Wildlife reservoirs for diseases of companion animals and humans merit serious attention (e.g., [14]), due to recent dynamics in their populations and distribution ranges [5] and the resulting changes in disease epidemiology. High population densities and ubiquitous presence make red foxes (Vulpes vulpes) the most commonly discussed wild carnivore in Europe. However, the current dramatic expansion of Eurasian golden jackal [68] is likely to change the situation. In contrast to the red fox, the Eurasian golden jackal is closely related to and may hybridize with the domestic dog [9]. A preference for lowland habitats, ability to establish vital populations near human settlements and close phylogenetic relationships with dogs increase the probability of interactions between these two canid species. Considering these facts together, Eurasian golden jackals might become the most significant reservoir of diseases of zoonotic and veterinary importance among the European canids. The Eurasian golden jackal has been reported as a host of pathogens of zoonotic and/or veterinary importance, including a range of vector-borne pathogens such as Ehrlichia canis, Anaplasma phagocytophilum, the spotted fever group rickettsiae [10], Dirofilaria spp. [11], and recently also Thelazia callipaeda [12]. Among tick-borne protists, Hepatozoon canis is the only pathogen reported in golden jackals in Europe [13, 14]. There is a near absence of published data regarding piroplasms in Eurasian golden jackals. Several studies have reported the presence of Leishmania infantum in Eurasian golden jackals [15, 16] and suggested their importance as a potential reservoir of zoonotic L. infantum.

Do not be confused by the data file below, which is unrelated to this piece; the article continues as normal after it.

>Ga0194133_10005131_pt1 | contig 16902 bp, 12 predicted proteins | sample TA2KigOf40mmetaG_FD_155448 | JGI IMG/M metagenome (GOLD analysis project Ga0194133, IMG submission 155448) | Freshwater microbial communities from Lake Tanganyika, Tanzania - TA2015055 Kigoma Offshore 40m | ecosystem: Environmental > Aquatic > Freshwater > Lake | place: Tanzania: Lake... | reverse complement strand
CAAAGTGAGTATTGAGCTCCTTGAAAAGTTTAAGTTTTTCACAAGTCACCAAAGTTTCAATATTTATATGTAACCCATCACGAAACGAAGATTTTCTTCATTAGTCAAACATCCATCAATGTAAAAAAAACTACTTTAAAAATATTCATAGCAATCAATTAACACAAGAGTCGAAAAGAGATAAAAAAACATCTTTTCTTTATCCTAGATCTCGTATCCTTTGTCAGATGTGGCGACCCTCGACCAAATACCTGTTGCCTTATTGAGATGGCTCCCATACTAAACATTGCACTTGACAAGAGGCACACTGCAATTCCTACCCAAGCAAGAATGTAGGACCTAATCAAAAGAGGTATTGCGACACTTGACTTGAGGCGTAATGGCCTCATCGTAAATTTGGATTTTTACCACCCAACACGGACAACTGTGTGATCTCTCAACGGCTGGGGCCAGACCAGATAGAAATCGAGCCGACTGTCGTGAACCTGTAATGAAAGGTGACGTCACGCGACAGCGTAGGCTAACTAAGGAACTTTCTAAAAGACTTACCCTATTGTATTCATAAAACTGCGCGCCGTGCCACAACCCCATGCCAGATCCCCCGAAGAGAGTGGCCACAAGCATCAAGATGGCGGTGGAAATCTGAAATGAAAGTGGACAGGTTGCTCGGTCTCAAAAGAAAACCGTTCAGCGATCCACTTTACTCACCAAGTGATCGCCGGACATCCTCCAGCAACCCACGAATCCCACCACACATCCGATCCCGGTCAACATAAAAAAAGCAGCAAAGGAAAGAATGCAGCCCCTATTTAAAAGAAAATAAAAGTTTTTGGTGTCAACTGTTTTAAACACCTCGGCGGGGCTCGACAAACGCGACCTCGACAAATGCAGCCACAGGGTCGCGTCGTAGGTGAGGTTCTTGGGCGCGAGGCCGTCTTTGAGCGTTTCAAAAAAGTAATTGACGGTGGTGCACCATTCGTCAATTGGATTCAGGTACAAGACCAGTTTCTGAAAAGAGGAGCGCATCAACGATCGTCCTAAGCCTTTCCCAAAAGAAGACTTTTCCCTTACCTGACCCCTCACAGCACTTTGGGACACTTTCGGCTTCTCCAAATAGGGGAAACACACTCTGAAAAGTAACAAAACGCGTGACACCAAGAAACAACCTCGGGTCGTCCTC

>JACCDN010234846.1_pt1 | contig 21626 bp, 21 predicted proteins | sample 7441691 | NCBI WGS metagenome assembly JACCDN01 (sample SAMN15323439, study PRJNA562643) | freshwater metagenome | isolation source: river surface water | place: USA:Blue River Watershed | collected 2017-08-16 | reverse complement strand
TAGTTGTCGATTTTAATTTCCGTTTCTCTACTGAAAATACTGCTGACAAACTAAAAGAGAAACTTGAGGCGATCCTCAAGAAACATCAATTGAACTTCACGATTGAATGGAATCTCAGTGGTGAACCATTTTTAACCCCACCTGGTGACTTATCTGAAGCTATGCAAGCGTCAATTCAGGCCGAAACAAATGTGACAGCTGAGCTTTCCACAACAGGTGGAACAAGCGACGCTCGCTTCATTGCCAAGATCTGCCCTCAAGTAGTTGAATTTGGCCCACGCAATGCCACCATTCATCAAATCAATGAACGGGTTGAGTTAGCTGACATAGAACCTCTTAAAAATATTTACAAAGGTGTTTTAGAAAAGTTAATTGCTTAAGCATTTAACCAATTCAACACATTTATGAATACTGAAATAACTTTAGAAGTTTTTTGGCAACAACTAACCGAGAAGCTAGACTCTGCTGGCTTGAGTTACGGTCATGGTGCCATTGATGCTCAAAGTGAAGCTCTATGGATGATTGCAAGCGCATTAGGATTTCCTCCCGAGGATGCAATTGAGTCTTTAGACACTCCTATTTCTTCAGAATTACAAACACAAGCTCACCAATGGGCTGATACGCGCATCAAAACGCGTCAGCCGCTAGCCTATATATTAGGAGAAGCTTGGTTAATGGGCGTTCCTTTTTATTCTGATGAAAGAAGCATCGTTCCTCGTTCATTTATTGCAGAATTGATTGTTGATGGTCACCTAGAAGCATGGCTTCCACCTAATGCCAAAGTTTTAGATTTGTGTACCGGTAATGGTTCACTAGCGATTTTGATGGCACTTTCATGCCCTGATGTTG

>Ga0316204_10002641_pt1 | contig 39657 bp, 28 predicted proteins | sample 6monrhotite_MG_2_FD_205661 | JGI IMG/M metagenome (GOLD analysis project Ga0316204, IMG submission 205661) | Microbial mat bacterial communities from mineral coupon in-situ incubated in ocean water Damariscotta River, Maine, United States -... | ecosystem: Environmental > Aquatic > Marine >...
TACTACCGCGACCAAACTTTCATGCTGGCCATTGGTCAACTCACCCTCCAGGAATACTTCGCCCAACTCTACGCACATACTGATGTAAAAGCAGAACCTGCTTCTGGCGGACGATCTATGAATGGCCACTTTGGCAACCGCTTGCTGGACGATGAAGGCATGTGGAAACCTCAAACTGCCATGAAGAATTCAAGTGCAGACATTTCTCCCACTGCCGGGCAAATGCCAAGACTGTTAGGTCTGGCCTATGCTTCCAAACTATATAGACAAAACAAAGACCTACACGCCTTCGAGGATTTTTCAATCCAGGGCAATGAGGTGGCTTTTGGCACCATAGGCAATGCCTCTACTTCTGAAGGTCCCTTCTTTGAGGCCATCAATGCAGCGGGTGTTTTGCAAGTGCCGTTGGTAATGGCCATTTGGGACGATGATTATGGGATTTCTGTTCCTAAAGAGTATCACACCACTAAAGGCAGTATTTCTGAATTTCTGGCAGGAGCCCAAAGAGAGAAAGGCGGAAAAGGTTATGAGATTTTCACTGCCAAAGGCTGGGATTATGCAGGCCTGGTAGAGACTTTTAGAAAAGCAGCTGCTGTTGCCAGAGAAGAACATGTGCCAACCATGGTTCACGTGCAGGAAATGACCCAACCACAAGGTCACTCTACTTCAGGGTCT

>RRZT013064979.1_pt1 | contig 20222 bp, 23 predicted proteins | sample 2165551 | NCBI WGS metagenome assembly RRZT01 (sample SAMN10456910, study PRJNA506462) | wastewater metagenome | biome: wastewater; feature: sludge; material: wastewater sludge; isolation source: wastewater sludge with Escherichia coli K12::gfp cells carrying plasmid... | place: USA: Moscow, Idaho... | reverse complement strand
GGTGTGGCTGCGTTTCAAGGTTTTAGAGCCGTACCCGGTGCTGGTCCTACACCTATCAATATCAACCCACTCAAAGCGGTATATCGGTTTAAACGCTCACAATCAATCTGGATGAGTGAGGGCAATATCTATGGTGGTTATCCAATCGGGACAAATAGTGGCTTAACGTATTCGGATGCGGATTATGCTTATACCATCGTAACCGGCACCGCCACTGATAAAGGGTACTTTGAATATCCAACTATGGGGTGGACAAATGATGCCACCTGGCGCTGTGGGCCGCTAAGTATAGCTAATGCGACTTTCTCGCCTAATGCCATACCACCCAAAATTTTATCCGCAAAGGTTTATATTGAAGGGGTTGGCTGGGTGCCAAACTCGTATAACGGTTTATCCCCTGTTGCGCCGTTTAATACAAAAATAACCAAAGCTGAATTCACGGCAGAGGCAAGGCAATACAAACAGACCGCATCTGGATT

The aim of our study was to examine tissues of Eurasian golden jackals from Romania, Czech Republic and Austria for a spectrum of vector-borne protists and to evaluate the role of this species as a potential reservoir of diseases for domestic dogs and/or humans. Using phylogenetic analyses of nuclear and mitochondrial markers, we provide more detailed insight into parasites’ intraspecific variability, ruling out possible existence of jackal-specific lineages of the parasites investigated.


Fifty-four Eurasian golden jackals were legally hunted between October 2013 and May 2015 in 11 counties of Romania with established jackal populations. To sample animals from the edge of distribution range, we also included a single available animal from the Czech Republic, shot in the Moravia-Silesia Region near Nový Jičín (July 2014), and a single Austrian road-killed Eurasian golden jackal from Wiener Neudorf in Lower Austria (January 2012). All carcasses were frozen and transported to the laboratory for necropsy, wherein blood, blood clot and spleen samples were collected and frozen at -20 °C. Bone marrow used for Leishmania detection was collected and frozen from a subset of 36 Romanian golden jackals only.

DNA isolation and polymerase chain reaction

DNA from Romanian and Czech golden jackal blood samples was isolated using the Genomic DNA Mini Kit (Geneaid Biotech, Taipei city, Taiwan) from 200 μl of blood or blood clot equivalent in size. In one Romanian animal in which blood was not available, 20 mg of spleen tissue were used for DNA isolation. In a subset of 36 golden jackals, DNA was isolated from 20 mg of bone marrow using a High Pure PCR Template Preparation Kit (Roche Life Science, Mennheim, Germany). The processing of the Austrian sample is described elsewhere [13].

Hepatozoon and Piroplasmida PCR

All 56 samples were screened using two different diagnostic PCRs amplifying fragments of Hepatozoon spp. (~670 bp) or piroplasms (~560 bp) small ribosomal subunit (18S rDNA) to identify the positive ones.